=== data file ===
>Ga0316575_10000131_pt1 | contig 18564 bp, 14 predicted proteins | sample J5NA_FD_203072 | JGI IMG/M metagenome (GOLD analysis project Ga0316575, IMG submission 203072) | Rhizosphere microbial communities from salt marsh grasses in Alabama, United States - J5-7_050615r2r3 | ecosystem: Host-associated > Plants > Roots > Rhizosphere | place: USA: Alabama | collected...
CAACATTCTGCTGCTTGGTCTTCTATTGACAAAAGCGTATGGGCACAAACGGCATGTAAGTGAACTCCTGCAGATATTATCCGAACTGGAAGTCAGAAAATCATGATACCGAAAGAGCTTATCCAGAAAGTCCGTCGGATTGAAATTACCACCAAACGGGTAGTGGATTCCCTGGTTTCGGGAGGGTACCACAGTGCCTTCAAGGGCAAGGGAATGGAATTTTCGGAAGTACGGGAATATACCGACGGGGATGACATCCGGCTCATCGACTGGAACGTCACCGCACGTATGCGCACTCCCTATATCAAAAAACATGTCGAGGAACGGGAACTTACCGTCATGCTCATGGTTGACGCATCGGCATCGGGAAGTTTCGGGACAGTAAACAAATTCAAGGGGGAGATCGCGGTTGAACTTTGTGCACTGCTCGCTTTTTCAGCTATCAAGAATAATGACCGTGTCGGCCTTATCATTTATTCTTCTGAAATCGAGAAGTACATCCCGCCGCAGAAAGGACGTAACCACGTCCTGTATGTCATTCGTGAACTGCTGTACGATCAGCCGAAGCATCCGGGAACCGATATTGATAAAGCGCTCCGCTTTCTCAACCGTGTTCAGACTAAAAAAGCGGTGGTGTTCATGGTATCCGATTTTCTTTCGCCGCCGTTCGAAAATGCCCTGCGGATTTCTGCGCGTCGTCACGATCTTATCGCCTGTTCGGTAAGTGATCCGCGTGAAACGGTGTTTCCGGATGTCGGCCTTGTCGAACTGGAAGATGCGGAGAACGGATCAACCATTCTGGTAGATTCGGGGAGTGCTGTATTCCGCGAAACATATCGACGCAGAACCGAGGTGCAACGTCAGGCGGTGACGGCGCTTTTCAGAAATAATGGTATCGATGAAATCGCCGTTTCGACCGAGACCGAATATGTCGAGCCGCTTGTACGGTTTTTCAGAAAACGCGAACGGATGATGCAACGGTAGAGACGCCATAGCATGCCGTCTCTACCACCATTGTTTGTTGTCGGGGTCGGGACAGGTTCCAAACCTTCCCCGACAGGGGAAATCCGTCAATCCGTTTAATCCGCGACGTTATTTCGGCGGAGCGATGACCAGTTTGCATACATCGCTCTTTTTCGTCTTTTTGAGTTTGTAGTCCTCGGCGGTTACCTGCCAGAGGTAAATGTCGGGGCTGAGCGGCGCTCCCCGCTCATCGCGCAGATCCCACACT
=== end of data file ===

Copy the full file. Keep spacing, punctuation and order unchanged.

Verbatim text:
>Ga0316575_10000131_pt1 | contig 18564 bp, 14 predicted proteins | sample J5NA_FD_203072 | JGI IMG/M metagenome (GOLD analysis project Ga0316575, IMG submission 203072) | Rhizosphere microbial communities from salt marsh grasses in Alabama, United States - J5-7_050615r2r3 | ecosystem: Host-associated > Plants > Roots > Rhizosphere | place: USA: Alabama | collected...
CAACATTCTGCTGCTTGGTCTTCTATTGACAAAAGCGTATGGGCACAAACGGCATGTAAGTGAACTCCTGCAGATATTATCCGAACTGGAAGTCAGAAAATCATGATACCGAAAGAGCTTATCCAGAAAGTCCGTCGGATTGAAATTACCACCAAACGGGTAGTGGATTCCCTGGTTTCGGGAGGGTACCACAGTGCCTTCAAGGGCAAGGGAATGGAATTTTCGGAAGTACGGGAATATACCGACGGGGATGACATCCGGCTCATCGACTGGAACGTCACCGCACGTATGCGCACTCCCTATATCAAAAAACATGTCGAGGAACGGGAACTTACCGTCATGCTCATGGTTGACGCATCGGCATCGGGAAGTTTCGGGACAGTAAACAAATTCAAGGGGGAGATCGCGGTTGAACTTTGTGCACTGCTCGCTTTTTCAGCTATCAAGAATAATGACCGTGTCGGCCTTATCATTTATTCTTCTGAAATCGAGAAGTACATCCCGCCGCAGAAAGGACGTAACCACGTCCTGTATGTCATTCGTGAACTGCTGTACGATCAGCCGAAGCATCCGGGAACCGATATTGATAAAGCGCTCCGCTTTCTCAACCGTGTTCAGACTAAAAAAGCGGTGGTGTTCATGGTATCCGATTTTCTTTCGCCGCCGTTCGAAAATGCCCTGCGGATTTCTGCGCGTCGTCACGATCTTATCGCCTGTTCGGTAAGTGATCCGCGTGAAACGGTGTTTCCGGATGTCGGCCTTGTCGAACTGGAAGATGCGGAGAACGGATCAACCATTCTGGTAGATTCGGGGAGTGCTGTATTCCGCGAAACATATCGACGCAGAACCGAGGTGCAACGTCAGGCGGTGACGGCGCTTTTCAGAAATAATGGTATCGATGAAATCGCCGTTTCGACCGAGACCGAATATGTCGAGCCGCTTGTACGGTTTTTCAGAAAACGCGAACGGATGATGCAACGGTAGAGACGCCATAGCATGCCGTCTCTACCACCATTGTTTGTTGTCGGGGTCGGGACAGGTTCCAAACCTTCCCCGACAGGGGAAATCCGTCAATCCGTTTAATCCGCGACGTTATTTCGGCGGAGCGATGACCAGTTTGCATACATCGCTCTTTTTCGTCTTTTTGAGTTTGTAGTCCTCGGCGGTTACCTGCCAGAGGTAAATGTCGGGGCTGAGCGGCGCTCCCCGCTCATCGCGCAGATCCCACACT